First, former Vice President Joe Biden got personal, talking about the way cancer affects lives — not just of patients like his son, Beau, who died of brain cancer in 2015 at age 46, but also of their families and friends.

Then he got technical, describing the efforts underway nationally to map individual cancers and their genes and to make sure data about those cancers and potential treatments are shared.

And he outlined how both the personal and the technical are coming together at the new Fred & Pamela Buffett Cancer Center in a way that will further efforts to enhance the prevention, diagnosis, care and treatment begun in the federal Cancer Moonshot initiative he once headed.

“We need to keep up this momentum that was initiated by the Moonshot,” he said Tuesday in Omaha during the dedication of the $323 million cancer center. “We need a sense of urgency infused into the effort to fight cancer.”

The cancer center, a joint venture between the University of Nebraska Medical Center and clinical partner Nebraska Medicine, will pull all cancer-related functions — research, inpatient and outpatient — at the two institutions together under one roof. Not only is such integration intended to make care and treatment more accessible for patients, it’s also aimed at sparking new ideas for care and treatment and for making sure they move quickly from the laboratory to the bedside.

The center is the largest-ever project for the two organizations and the largest public-private partnership in Nebraska’s history, combining $50 million in state money, $35 million from the City of Omaha and $5 million from Douglas County. The rest of the funding was privately raised. Donors and state, city and county officials who have been involved in the effort to build the center were among the roughly 450 people scheduled to attend the ceremony. The event also was livestreamed online.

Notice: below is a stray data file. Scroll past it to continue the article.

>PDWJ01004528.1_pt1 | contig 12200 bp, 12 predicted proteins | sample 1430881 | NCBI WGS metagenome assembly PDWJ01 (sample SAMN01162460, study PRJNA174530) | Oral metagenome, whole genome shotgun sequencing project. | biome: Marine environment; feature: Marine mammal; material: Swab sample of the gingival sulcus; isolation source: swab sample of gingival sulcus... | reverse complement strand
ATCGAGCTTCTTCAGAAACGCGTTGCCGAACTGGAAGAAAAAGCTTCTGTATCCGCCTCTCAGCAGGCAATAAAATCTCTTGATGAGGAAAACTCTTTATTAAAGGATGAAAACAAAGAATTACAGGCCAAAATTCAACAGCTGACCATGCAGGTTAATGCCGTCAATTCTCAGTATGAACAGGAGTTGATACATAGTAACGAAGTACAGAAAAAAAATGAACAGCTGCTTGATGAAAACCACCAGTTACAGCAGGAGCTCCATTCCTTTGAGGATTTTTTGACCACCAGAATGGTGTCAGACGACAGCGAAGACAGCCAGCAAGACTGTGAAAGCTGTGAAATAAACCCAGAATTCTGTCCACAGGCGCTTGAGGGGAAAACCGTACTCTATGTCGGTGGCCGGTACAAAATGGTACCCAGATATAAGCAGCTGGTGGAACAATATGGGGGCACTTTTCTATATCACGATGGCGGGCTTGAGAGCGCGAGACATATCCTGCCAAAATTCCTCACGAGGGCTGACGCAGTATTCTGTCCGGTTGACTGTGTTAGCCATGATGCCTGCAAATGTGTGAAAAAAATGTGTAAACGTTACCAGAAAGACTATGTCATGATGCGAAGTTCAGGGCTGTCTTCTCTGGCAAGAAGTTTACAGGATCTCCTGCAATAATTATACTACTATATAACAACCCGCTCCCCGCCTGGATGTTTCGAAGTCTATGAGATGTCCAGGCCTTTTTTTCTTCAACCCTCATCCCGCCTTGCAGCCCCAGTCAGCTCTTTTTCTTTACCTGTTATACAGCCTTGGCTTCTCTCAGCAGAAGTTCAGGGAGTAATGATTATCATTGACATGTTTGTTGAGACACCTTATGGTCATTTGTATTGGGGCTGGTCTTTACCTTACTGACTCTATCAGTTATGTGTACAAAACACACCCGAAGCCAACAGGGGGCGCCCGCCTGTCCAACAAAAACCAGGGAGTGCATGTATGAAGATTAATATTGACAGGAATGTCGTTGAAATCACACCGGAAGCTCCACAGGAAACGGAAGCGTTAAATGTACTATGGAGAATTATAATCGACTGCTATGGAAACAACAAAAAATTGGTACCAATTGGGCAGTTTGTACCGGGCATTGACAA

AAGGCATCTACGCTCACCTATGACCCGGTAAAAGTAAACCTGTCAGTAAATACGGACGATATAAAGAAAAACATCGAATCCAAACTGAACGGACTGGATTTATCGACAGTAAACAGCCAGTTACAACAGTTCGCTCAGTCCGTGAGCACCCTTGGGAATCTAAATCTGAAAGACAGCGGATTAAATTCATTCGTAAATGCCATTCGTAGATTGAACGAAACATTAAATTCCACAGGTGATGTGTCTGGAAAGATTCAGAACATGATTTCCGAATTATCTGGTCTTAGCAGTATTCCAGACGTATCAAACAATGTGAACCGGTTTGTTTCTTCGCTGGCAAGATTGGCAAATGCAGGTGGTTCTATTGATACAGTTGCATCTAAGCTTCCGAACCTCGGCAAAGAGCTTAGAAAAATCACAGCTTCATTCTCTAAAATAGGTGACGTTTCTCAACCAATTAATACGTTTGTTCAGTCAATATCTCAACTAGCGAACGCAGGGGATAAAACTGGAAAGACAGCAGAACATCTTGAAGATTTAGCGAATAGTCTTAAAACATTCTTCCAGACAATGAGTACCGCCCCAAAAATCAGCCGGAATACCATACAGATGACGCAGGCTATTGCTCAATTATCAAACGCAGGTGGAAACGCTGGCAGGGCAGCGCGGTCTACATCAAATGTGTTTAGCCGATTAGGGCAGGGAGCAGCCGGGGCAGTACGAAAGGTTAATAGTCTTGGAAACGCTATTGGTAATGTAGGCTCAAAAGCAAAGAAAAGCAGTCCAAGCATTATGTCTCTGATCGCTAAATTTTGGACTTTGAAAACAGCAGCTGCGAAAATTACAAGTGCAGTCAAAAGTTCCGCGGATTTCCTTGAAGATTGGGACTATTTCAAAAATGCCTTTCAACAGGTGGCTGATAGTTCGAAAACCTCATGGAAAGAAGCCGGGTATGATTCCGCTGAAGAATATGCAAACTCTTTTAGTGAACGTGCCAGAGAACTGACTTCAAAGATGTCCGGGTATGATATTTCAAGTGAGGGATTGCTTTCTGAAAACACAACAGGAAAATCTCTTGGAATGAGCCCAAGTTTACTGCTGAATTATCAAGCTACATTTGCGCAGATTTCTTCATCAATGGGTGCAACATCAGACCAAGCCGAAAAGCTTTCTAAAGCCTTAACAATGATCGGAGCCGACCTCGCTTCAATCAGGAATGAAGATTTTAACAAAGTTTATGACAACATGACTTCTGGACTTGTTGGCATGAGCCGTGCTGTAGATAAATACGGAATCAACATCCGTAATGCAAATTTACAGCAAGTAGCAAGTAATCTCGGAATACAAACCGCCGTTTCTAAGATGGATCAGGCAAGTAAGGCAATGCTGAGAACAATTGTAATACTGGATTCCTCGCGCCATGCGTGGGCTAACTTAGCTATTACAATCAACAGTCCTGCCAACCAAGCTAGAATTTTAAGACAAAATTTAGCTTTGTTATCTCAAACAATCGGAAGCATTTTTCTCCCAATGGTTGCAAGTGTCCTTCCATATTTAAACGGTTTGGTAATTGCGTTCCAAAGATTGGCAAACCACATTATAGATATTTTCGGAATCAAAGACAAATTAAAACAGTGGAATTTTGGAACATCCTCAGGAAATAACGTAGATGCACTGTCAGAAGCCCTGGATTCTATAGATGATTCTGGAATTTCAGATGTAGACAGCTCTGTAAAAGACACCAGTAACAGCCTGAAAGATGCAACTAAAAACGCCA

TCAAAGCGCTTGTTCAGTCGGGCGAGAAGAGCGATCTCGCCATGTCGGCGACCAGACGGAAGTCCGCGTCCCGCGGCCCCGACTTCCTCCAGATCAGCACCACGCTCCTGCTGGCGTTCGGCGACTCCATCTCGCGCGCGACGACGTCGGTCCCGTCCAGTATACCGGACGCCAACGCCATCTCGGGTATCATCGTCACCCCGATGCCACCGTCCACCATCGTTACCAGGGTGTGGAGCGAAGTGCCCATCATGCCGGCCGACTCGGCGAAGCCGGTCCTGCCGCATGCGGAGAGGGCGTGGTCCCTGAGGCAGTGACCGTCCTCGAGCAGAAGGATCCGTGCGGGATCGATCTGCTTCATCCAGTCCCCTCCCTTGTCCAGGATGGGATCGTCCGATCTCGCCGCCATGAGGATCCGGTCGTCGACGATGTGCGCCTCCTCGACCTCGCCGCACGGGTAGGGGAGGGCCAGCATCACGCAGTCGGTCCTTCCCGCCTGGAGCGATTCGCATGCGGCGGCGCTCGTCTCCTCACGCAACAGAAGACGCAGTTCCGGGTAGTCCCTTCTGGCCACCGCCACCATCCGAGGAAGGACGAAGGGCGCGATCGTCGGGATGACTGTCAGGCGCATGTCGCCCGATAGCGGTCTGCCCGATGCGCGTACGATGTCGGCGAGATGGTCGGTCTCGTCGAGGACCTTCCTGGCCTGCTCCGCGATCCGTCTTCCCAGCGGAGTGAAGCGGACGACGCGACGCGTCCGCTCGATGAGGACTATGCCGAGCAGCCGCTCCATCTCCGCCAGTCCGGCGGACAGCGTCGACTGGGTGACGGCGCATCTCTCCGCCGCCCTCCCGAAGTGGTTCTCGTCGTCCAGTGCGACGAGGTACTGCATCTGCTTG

The facility is named in recognition of a gift from Pamela Buffett, through her foundation, the Rebecca Susan Buffett Foundation. Pamela Buffett’s husband, Fred “Fritz” Buffett, died of kidney cancer in 1997. Fred Buffett was a first cousin of investor Warren Buffett. The amount of the gift has not been disclosed.

Pamela Buffett, who sat next to Biden during the ceremony, did not speak during the event. But she appeared in a video played beforehand, saying, “What it’s going to do for people’s lives, Fred would be thrilled about.”

The L-shaped center on the UNMC campus features the Suzanne and Walter Scott Cancer Research Tower, a 10-story structure housing 98 research labs; the C.L. Werner Cancer Hospital, an eight-story, 108-bed inpatient treatment center; and a multidisciplinary outpatient center with clinics, radiology, radiation oncology and a 24/7 treatment center. The center also features a Healing Arts Program, at the hub of which is the chapel-like Chihuly Sanctuary, given by the Scotts and featuring works by internationally known glass artist Dale Chihuly.

Dr. Kenneth Cowan, the cancer center’s director, said Tuesday that it was “incredible” to have a keynote speaker who really understands the problem that practitioners and patients face in cancer and who has been working to shorten the time it takes to get treatments to patients.